I just finished Harry Potter and the Half-Blood Prince. Here’s my first-impression review, wholly free of those annoying spoilers. (Hence, it is surely annoying vague!)
I certainly enjoyed it. As with the other novels, the mystery unfolds throughout the book, leading to a spectacular end, with significant questions still to be answered in the next (and final) novel. For those who love Harry Potter, it is certainly required reading. If you haven’t met him in print yet, you should read the series from the beginning.
Perhaps in an effort to trim down the length, much of the now-usual rich detail about life at Hogwarts was omitted. Or perhaps the problem was that the material covered was largely recycled, rather than freshly invented, as in past books. On a related point, the relationships developed seemed to coast upon prior motivations, rather than fresh interests. As a result, they had a feel of boring inevitability to them.
Also disturbing was the way in which the flow of the story was marred by some bad cliches. The most notable (from the very last pages) was very much out-of-the-blue, particularly since it was not consistent with characters in question. Another resulted in a rude interruption of a painfully dramatic moment with a trivial matter. (In the course of reading, I did note more than these two examples.)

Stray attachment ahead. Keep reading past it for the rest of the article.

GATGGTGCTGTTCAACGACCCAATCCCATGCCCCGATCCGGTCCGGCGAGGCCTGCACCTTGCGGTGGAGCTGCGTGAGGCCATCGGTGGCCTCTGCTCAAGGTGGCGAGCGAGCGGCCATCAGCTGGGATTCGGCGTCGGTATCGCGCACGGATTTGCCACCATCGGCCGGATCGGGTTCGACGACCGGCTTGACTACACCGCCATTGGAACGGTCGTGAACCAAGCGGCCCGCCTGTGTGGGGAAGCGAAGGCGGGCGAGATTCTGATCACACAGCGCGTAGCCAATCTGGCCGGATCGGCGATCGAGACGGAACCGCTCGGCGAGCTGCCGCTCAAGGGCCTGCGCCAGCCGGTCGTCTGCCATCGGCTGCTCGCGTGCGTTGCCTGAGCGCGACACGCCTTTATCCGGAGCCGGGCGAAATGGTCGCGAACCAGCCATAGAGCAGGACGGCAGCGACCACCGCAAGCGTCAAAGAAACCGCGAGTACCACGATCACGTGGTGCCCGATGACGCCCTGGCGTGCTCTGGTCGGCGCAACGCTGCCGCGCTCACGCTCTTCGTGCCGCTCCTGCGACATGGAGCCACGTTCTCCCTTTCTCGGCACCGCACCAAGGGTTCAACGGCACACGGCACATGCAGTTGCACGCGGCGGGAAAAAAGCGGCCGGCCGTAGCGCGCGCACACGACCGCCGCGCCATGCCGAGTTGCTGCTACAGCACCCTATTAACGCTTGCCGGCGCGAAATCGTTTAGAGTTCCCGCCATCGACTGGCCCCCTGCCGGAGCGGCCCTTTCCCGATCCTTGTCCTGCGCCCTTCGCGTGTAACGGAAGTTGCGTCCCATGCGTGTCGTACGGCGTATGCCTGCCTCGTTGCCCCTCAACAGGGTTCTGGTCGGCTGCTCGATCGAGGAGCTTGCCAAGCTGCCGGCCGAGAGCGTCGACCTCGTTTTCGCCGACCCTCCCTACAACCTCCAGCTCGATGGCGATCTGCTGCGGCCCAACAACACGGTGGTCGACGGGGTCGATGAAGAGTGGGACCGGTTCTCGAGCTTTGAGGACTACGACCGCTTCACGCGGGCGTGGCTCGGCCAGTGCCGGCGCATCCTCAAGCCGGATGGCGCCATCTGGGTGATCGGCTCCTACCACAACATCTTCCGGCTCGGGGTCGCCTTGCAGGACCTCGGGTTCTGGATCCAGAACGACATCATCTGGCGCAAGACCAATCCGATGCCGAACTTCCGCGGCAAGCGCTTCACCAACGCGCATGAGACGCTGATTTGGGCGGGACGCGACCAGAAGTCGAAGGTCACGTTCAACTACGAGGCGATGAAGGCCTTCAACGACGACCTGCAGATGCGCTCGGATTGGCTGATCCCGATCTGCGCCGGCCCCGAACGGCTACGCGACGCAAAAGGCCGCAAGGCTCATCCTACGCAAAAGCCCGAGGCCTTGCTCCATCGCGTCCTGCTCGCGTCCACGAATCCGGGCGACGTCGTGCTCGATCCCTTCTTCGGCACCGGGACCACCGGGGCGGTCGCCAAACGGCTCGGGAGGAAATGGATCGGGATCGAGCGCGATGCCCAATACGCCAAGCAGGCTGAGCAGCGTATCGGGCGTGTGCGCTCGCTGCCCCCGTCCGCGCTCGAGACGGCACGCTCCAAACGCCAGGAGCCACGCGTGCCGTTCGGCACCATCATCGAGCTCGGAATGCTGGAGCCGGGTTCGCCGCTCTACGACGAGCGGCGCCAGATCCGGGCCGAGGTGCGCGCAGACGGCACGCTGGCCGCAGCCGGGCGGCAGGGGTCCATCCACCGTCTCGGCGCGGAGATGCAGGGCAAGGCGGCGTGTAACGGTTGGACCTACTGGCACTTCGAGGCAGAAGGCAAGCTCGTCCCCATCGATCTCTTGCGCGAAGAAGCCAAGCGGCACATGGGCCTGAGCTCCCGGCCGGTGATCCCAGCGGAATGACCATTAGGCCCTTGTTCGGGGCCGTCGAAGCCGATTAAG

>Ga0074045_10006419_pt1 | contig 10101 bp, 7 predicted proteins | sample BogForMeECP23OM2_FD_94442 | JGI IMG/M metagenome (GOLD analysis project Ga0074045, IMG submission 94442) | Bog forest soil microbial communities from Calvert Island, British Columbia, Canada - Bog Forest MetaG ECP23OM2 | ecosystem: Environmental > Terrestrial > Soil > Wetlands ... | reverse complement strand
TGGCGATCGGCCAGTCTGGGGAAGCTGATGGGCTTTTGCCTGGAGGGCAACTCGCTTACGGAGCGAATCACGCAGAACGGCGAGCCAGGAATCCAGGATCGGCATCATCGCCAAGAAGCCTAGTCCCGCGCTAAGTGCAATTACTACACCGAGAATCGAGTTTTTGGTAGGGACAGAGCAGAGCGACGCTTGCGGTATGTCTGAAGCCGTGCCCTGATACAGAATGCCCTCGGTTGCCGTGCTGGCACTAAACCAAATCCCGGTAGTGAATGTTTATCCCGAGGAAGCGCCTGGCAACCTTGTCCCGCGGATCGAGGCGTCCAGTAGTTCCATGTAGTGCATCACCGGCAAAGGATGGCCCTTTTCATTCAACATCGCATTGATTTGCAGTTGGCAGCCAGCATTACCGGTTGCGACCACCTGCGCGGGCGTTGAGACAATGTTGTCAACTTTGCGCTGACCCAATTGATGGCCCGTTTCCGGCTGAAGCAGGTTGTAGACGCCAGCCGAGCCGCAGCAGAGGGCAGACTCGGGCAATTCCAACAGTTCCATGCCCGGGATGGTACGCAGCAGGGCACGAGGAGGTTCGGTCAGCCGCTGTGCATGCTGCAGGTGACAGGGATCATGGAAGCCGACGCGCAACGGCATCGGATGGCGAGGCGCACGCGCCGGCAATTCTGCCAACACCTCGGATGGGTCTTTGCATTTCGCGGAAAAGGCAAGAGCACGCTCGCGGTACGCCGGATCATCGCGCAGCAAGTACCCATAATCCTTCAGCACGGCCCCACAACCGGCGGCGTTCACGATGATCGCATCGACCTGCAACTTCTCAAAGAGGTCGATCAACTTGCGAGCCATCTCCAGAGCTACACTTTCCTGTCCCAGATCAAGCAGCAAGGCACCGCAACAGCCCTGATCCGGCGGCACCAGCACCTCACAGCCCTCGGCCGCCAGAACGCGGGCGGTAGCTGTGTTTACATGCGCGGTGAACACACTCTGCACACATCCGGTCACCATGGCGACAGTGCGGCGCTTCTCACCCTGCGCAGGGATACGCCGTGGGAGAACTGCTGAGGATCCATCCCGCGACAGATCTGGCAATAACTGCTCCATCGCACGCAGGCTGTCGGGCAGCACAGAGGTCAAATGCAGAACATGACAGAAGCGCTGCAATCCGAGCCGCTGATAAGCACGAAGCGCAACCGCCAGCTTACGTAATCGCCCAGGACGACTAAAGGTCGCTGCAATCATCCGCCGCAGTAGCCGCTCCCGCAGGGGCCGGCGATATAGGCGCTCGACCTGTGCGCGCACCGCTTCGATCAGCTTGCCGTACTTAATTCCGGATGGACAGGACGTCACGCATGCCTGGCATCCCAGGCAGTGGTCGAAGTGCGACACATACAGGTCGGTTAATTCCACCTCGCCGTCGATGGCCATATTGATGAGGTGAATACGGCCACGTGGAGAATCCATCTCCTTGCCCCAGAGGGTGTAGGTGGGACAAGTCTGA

Also, I’m not sure that the story showed the heroism of the heroes like in books past. Harry showed his mettle, but the other heroes seemed weak to me. One failed monumentally for not-yet-explained reasons, while the others simply seemed to lack much role in the action.
I certainly don’t wish to dissuade anyone from reading the book with these criticisms. So please understand them in the context of my overall passion for Harry Potter, as well as my high expectations for this latest installment.
Overall, it was an enjoyable read, particularly in its soul-twisting ending, but not without some unfortunate flaws.
Update: A friend of mine rightly noted one great virtue of Half-Blood Prince, namely that Harry Potter is now a thinking Harry Potter. That’s an important character development, I think.